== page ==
Hearing screening


Oudesluys-Murphy AM, van Wassenaer-Leemhuis A, Wolke D, van Straaten HLM

© ChameleonsEye /

Target group

Infants born very preterm or those infants with risk factors (see preamble TEG Follow-up & continuing care) and parents

User group

Healthcare professionals, neonatal units, hospitals, follow-up teams, and health services

Statement of standard

Standardised hearing screening is conducted using Automated Auditory Brainstem Response (AABR) technology before one month of age, and where necessary diagnostic investigations are completed before three months and early interventions are started within the first six months.


The goal of this standard is to ensure screening and evaluation of hearing function in high-risk newborn infants and start auditory habilitation and follow-up for those infants with diagnosed congenital or early hearing impairment. (1–4)

Permanent childhood hearing impairment (PCHI) has a prevalence of 1 per 1000 live-born children, rising to 6 per 1000 at school age and is usually defined as hearing impairment of 30 dB or more in the better ear. (4–6) Even this relatively limited hearing loss will impair language and speech development with lasting consequences. (7,8) Social and emotional development and academic achievements will also be affected. (9–15)

When the hearing impaired child is identified shortly after birth and appropriate interventions are promptly started, with family counselling and amplification with hearing aids or cochlear implants for the child, the gains are enormous. (7,10) Studies have shown that this can enable a child who is deaf or severely hard of hearing to achieve better outcomes in language and speech development, very often within the normal range, with ultimately much improved social, academic, and work achievements in adult life. (6,7,9,10)

Monitoring and follow-up, especially in the pre-lingual period, is essential, for all children with hearing loss and especially those with risk factors for progressive or late onset hearing impairment. (16)


Short-term benefits

Long-term benefits

  • Early counselling to engage parents in their child’s special needs (16,17)
  • Early initiation of interventions (3,4,8)
  • Improved use of various means of communication (e.g. visual, tactile, and other stimuli) with a hearing impaired child from the earliest possible age (3)
  • Improved parent-child interaction and bonding (16,18)
  • Prevented or reduced language and speech developmental problems (7)
  • Prevented or reduced social and emotional problems (9)
  • Improved chances for attending mainstream education with better academic achievements (6,10), as well as optimal study and training opportunities with prospects for better work and financial potentials (11)
  • Reduced societal and educational costs (12–15)
  • Increased quality of life of children, parents and families (19,20)
  • Broader medical investigations which might not otherwise be initiated. Hearing impairment is often associated with other disorders and occurs frequently as part of a specific genetic syndrome (16)
  • Provides feedback for perinatal and public health records (11)


Components of the standard

Component Grading of evidence Indicator of meeting the standard
For parents and family    
1. Parents are informed about universal neonatal hearing screening, and invited and encouraged by healthcare professionals to participate. (4,5) A (High quality)
B (High quality)
Patient information sheet
2. Parents receive standardised feedback about the results of their child’s hearing screening in language that is accessible to them. B (Moderate quality) Parent feedback
3. Parents of children with a ‘failed’ hearing screening outcome are invited and encouraged by healthcare professionals to attend diagnostic assessments regarding cause, type and degree of hearing loss within three months of birth. (3–5) A (High quality)
B (High quality)
Clinical records, guideline, patient information sheet
4. Parents of children with permanent childhood hearing impairment (PCHI) are invited and encouraged by healthcare professionals to begin interventions including family guidance and amplification for the child as early as possible after diagnosis, certainly within six months of birth. (3–6) A (High quality)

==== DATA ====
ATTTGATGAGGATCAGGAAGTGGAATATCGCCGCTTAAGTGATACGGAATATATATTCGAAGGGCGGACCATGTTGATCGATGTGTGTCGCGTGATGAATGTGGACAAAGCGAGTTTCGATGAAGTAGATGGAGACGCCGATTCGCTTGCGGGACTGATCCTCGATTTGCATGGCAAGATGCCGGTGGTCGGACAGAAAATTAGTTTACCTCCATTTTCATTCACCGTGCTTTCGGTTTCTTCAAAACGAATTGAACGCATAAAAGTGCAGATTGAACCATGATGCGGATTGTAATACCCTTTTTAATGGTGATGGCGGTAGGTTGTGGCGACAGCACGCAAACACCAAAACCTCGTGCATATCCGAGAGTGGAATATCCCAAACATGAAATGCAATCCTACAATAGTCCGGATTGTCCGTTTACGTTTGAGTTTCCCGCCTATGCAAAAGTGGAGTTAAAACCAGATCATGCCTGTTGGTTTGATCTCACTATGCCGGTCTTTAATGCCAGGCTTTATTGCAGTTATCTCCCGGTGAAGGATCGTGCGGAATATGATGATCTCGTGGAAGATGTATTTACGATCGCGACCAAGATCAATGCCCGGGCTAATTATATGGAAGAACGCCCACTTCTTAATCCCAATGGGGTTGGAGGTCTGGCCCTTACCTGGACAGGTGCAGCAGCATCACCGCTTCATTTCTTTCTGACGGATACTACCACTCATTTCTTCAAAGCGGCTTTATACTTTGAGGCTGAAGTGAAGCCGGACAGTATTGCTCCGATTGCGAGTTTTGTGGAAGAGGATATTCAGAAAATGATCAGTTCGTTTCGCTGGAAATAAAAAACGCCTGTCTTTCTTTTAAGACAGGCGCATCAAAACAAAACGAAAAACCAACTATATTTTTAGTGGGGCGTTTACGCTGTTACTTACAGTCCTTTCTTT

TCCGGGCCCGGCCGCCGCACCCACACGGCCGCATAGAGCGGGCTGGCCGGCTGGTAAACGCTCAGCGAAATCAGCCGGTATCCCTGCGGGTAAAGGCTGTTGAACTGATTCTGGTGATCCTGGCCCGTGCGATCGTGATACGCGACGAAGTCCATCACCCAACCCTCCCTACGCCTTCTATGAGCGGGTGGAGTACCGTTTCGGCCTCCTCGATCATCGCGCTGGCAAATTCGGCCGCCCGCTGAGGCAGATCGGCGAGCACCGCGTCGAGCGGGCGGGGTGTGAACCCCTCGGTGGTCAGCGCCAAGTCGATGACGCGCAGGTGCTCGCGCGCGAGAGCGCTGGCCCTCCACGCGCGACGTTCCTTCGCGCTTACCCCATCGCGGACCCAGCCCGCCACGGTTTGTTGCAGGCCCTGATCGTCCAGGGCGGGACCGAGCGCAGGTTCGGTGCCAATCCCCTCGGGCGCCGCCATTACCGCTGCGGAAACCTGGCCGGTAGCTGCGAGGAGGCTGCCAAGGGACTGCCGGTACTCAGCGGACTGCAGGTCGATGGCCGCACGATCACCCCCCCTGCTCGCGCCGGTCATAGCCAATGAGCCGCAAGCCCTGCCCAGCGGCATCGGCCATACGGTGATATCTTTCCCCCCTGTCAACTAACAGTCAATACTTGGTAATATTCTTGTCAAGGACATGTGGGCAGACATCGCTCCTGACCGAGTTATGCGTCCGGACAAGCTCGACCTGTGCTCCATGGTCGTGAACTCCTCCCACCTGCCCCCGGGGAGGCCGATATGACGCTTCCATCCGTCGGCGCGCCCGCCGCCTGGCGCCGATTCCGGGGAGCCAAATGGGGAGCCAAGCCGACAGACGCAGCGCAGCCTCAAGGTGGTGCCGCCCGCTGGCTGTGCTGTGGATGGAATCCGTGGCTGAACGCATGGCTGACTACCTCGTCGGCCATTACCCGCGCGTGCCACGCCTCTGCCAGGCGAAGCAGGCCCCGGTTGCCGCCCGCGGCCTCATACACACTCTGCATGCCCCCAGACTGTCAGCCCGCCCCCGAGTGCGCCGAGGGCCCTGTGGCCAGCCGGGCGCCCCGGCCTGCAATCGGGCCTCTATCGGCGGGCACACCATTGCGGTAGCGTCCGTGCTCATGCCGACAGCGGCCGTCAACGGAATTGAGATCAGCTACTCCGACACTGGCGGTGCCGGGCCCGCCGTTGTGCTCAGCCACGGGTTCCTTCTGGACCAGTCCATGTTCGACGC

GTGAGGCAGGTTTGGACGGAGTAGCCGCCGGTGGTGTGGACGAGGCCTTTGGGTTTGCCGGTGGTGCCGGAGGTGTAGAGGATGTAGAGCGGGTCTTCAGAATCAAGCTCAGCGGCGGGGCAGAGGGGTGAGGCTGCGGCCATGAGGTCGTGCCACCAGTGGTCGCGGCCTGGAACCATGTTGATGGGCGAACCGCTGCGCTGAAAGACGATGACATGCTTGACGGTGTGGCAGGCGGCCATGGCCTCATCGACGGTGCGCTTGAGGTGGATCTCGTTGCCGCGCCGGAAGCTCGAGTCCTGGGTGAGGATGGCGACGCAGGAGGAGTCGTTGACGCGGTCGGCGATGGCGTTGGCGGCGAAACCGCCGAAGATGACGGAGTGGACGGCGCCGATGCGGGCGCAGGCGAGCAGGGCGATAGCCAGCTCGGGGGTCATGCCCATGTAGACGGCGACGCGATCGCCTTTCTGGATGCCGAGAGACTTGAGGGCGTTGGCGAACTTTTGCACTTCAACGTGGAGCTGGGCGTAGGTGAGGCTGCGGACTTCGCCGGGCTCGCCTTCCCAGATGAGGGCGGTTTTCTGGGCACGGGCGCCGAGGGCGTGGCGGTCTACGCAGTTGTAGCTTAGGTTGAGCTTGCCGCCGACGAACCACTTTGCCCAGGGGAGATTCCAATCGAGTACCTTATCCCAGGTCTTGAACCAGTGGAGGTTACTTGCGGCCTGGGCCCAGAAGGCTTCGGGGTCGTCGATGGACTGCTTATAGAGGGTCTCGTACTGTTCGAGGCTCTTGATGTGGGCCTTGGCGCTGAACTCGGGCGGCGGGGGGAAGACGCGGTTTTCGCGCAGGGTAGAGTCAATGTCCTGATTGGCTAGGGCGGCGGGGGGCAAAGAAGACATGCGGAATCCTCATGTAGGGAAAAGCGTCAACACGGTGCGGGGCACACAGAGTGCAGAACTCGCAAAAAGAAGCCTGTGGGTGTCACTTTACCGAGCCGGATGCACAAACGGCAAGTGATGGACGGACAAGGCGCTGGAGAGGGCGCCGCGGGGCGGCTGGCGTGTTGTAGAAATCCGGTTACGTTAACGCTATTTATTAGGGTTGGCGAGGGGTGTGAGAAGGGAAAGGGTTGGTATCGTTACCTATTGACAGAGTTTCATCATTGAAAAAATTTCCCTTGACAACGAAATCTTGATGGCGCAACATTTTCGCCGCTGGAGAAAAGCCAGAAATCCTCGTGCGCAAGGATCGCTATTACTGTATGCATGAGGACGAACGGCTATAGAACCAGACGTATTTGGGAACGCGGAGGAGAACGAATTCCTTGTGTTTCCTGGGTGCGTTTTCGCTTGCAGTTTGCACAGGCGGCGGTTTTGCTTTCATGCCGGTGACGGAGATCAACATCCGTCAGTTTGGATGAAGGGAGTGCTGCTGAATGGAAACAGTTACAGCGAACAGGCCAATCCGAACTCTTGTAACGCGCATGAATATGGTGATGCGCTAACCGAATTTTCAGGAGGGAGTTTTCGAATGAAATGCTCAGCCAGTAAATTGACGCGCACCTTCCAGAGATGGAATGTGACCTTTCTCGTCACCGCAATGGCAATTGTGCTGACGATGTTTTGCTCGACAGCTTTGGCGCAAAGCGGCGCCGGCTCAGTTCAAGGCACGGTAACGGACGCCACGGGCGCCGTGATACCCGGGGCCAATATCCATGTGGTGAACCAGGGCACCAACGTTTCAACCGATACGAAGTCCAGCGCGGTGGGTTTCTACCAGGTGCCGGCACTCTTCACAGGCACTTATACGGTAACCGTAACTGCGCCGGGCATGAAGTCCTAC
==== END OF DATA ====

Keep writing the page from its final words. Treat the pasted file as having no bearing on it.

B (High quality)
Guideline, patient information sheet
5. Parents have the opportunity to have contact with other parents of young children with hearing loss. B (Moderate quality) Patient information sheet
6. Parents are asked for permission to allow their child’s medical and educational information to be used for outcome measures. B (Low quality) Parent consent, patient information sheet
7. Parents are asked to consent to share the results of their child’s hearing screening tests with education providers. B (Moderate quality) Parent consent
For healthcare professionals    
8. A guideline on hearing screening of all newborn infants using an appropriate validated objective screening method within one month of birth, or term equivalent age as well as gold standard audiological diagnostic investigations to evaluate the type and degree of hearing impairment when the hearing screening is not “passed” by the screening method is adhered to by all healthcare professionals. (3,4,21) A (High quality)
B (High quality)
9. The screening method used is appropriate to the child and situation, e.g. very preterm infants are screened using AABR because of the risk of post cochlear pathology. (3,4,21) A (High quality) Audit report, guideline
10. Training on hearing screening and gold standard audiological diagnostic assessments used to evaluate the type and degree of hearing impairment when the hearing screening is not “passed”, is attended by all responsible healthcare professionals (screeners). (3,4,21) A (High quality)
B (High quality)
Training documentation
11. A guideline on diagnostic evaluation and early interventions to be started as early as possible after the diagnosis of hearing impairment and certainly before the age of 6 months, as well as on appropriate and adequate follow-up of children with hearing loss (including late-onset types) is adhered to by all healthcare professionals. (3,4,16,21) A (High quality)
B (High quality)
For neonatal unit, hospital and follow-up team    
12. A guideline on hearing screening and referral for further interventions where necessary is available and regularly updated. B (High quality) Guideline
13. Appropriate screening facilities and screeners are provided in hospitals where infants are born or admitted during the first weeks of life and also, when appropriate, in public health child services. (3,4) A (High quality)
B (High quality)
Audit report
14. Training on hearing screening and gold standard audiological diagnostic assessments used to evaluate the type and degree of hearing impairment when the hearing screening is not “passed”, is ensured. B (High quality) Training documentation
For health service    
15. A national guideline on universal neonatal hearing screening and referral for further interventions where necessary is available and regularly updated. B (High quality) Guideline